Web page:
This response may be regarded as evasive or cowardly, but not a problem for me, since like 'smart' or 'funny' these tend to be labels attributed by others to oneself. But my answer to the above questions vis-a-vis the primary question of the OP is: shall we just let questions (of self) be questions (for self) and not answer them on other's behalf?

So, let's return to dagon's post in the succession of responses and let the thread continue from here, shall we?

dagon wrote:I see Buddhism as a bamboo grove. It started from a single plant deposited there by karma. As the bamboo grows out from the center the center tends to die and what mainly show are dry brittle canes. As the grove expands it meets different environments and can grow differently. In some places it is taller, in some it is thicker, greener …… In some places it meets barriers .. In other parts a child sees a small plant on the edge and is filled with wonder and plants it in their garden at home; or a farmer decides that I will take a plant and start my own grove so that I do not have to wall so far to collect canes. Some times when the center had died the bamboo starts to grow back to its origins. In all the situation the bamboo is the same but also different.

Which is the best bamboo?
With metta,
zavk
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Re: Book: 'Before we loved the Buddha'

Postby tiltbillings » Thu Sep 26, 2013 3:54 am

zavk wrote:Hey... no worries man. I appreciate it but I don't wish for the thread to get bogged down on what may or may not be disrespectful to me on my account.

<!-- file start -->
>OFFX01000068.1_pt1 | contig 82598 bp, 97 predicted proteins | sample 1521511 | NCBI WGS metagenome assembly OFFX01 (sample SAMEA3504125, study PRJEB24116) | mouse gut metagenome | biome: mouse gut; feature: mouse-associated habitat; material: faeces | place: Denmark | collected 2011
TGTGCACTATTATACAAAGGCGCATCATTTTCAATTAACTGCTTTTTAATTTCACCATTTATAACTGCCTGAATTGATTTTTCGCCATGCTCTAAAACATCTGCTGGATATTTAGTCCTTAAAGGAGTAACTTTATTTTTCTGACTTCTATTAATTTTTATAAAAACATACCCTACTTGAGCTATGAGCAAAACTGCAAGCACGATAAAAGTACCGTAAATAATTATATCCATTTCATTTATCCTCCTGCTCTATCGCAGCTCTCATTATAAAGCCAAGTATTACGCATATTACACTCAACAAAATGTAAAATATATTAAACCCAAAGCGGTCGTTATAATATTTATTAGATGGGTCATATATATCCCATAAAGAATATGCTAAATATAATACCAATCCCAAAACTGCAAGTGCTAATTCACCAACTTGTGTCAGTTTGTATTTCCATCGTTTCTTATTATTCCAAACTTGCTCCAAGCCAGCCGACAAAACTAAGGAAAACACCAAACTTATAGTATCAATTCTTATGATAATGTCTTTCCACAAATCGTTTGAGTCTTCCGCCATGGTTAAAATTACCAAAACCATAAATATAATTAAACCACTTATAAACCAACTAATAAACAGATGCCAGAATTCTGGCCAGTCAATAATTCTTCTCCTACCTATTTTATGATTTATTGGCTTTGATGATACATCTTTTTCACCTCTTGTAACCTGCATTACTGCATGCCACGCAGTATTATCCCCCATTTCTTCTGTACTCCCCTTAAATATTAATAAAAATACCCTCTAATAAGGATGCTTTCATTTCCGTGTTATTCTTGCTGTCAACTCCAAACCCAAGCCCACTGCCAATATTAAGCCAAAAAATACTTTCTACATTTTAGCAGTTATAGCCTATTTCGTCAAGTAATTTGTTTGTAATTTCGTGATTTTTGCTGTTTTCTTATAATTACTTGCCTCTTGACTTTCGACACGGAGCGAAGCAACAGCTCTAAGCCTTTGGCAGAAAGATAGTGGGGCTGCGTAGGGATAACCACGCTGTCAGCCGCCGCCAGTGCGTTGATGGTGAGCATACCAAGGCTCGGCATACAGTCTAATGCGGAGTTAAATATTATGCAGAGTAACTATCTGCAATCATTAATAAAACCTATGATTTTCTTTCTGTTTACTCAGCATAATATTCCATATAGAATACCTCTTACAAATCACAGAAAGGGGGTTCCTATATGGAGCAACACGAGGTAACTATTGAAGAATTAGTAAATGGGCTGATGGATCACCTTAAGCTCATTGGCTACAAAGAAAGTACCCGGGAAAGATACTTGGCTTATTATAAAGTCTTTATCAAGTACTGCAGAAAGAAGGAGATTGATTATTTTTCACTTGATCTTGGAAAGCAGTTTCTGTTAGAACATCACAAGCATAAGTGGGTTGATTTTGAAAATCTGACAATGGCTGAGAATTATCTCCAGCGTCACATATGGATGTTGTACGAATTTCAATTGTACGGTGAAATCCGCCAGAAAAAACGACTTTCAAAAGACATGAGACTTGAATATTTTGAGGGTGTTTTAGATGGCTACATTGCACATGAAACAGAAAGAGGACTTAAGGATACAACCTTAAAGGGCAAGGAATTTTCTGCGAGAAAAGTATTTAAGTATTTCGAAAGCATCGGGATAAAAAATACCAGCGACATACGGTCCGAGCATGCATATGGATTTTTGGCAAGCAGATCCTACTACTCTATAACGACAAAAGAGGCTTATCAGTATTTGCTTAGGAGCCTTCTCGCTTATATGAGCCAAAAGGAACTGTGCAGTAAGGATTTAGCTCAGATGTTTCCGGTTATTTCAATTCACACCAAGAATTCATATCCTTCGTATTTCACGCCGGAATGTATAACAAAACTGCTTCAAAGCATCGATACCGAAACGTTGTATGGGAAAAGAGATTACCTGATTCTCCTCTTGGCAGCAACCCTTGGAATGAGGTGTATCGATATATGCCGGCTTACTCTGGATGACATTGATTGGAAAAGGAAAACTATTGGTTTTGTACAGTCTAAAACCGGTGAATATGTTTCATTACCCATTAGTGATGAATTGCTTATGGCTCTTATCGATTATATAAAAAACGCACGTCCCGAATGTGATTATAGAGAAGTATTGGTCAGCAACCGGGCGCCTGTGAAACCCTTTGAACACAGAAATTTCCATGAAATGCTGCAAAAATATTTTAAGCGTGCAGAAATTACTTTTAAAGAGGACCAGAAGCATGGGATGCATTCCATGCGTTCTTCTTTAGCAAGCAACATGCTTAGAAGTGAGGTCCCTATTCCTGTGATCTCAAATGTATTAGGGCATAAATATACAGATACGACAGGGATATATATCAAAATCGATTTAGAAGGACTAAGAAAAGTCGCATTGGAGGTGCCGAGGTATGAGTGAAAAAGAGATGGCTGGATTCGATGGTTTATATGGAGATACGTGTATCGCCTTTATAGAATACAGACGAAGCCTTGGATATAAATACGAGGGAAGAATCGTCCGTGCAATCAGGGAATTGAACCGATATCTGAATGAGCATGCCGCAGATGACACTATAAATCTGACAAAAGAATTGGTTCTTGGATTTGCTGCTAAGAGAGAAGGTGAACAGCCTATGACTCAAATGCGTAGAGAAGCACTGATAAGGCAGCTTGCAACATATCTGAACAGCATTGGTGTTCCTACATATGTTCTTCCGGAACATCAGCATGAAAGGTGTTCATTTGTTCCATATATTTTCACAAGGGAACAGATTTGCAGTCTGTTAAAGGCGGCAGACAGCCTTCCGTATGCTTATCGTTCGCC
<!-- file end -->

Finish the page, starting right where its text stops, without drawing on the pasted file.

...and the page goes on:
I would say that context or no context, the picture is ugly and disrespectful.

shall we just let questions (of self) be questions (for self) and not answer them on other's behalf?
That is how I read your posts from the OP on.

So, let's return to dagon's post in the succession of responses and let the thread continue from here, shall we?

dagon wrote:I see Buddhism as a bamboo grove. It started from a single plant deposited there by karma. As the bamboo grows out from the center the center tends to die and what mainly show are dry brittle canes. As the grove expands it meets different environments and can grow differently. In some places it is taller, in some it is thicker, greener …… In some places it meets barriers .. In other parts a child sees a small plant on the edge and is filled with wonder and plants it in their garden at home; or a farmer decides that I will take a plant and start my own grove so that I do not have to wall so far to collect canes. Some times when the center had died the bamboo starts to grow back to its origins. In all the situation the bamboo is the same but also different.

Which is the best bamboo?
Okay.
This being is bound to samsara, kamma is his means for going beyond.
SN I, 38.

Ar scáth a chéile a mhaireas na daoine.
People live in one another’s shelter.

"We eat cold eels and think distant thoughts." -- Jack Johnson